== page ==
3 Techniques for Minimizing Chargebacks in Your eCommerce Site

If you run an e-commerce website you’re probably already very familiar with chargebacks. But just in case you’re not, chargebacks are situations in which your customer, the cardholder, goes to their card issuer and challenges the charge from your business.  If the challenge is successful, the original charge for the sale will be reversed, and typically, regardless of whether it is successful the merchant will also be charged a fee from their credit card processor as well as another transaction charge for processing the refund. But perhaps the worst part of chargebacks is that they can cause your risk profile to go up with your credit card processing company, leading to you potentially having to maintain a rolling reserve account or getting dropped as a merchant altogether.

So with those concerns in mind, here are three techniques to minimizing chargebacks for an ecommerce site:

  1. Work Closely With Your Payment Processor

There are two important things you can do with respect to working closely with your payment processor to reduce chargebacks. The first is during the setup phase of your merchant account; make sure that you specify that charges from your company list both your company DBA and a toll free customer service phone number. If you don’t specify this, your processor may default to your entity’s legal name, which in many cases doesn’t provide a customer who is looking at their credit card statement a month later with a clear idea of who the charge was from. Thus, even if the purchase was legitimate, the customer might initiate a chargeback.  By providing the DBA and a toll-free number, the customer is more likely to call you instead of their credit card company.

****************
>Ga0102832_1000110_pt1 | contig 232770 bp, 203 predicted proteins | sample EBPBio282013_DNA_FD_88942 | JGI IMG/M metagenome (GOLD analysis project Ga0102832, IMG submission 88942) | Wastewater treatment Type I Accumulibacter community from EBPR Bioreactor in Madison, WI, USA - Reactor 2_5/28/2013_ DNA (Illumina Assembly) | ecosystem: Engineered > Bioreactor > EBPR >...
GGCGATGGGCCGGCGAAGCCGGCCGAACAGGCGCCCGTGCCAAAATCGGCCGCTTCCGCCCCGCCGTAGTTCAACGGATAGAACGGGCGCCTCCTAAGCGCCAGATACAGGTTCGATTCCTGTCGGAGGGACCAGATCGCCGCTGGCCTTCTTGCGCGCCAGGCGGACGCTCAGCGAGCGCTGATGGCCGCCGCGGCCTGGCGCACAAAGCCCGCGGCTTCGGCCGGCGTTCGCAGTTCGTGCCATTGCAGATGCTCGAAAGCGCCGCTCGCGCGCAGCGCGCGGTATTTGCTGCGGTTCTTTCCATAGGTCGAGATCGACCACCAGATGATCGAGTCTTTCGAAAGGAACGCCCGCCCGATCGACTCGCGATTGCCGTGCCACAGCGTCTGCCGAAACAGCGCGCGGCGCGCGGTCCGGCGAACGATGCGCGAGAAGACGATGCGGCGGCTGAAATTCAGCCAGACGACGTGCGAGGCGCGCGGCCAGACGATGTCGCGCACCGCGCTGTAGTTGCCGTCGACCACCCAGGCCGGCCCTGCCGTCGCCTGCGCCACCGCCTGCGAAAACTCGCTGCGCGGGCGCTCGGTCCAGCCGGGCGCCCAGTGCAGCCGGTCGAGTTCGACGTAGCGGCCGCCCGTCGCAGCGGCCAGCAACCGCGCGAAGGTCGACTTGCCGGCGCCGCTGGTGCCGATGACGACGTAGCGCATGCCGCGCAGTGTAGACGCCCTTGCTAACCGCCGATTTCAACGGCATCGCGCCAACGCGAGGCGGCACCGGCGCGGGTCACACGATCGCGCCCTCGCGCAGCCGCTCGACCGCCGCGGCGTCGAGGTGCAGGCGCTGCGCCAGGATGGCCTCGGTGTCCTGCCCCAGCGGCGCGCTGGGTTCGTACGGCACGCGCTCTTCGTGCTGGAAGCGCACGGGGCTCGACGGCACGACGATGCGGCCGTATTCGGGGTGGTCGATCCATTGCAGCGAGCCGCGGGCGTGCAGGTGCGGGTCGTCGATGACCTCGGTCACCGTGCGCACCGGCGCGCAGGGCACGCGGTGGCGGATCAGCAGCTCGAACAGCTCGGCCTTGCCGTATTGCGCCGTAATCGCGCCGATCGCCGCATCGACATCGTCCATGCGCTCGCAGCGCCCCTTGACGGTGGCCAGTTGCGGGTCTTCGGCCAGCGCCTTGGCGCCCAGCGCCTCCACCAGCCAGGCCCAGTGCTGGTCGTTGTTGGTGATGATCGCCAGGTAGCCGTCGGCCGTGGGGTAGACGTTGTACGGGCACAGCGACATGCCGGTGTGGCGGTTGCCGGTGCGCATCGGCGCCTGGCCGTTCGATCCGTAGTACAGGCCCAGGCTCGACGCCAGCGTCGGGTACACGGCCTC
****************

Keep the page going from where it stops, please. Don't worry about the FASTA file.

The second important step is to respond timely to retrieval requests. Once a customer initiates a chargeback, you’ll typically only have a couple of days to respond to your merchant service provider with evidence that the charge was legitimate. By responding in a timely way you not only give yourself an opportunity to successfully contest the chargeback, you also give the credit card processor the impression that your business is sound and that you aren’t at risk of disappearing and leaving them holding the bag for future chargebacks.

  1. Over-Communicate With the Customer

In the context of legitimate purchases made by a consumer with their own card, most chargebacks occur because the customer is unable to communicate effectively with customer service after problems arise with the purchase.  The customer might want a refund due to the fact that the item wasn’t shipped timely, or because the customer was for some reason dissatisfied with it. For most of these types of situations, providing a means for the customer to have their issue resolved that is easier for the customer than initiating a chargeback will eliminate the chargeback altogether.

Good practices in this regard include;

  • making sure that you send an email following the purchase which provides an email and phone number that the customer can use to discuss any issues,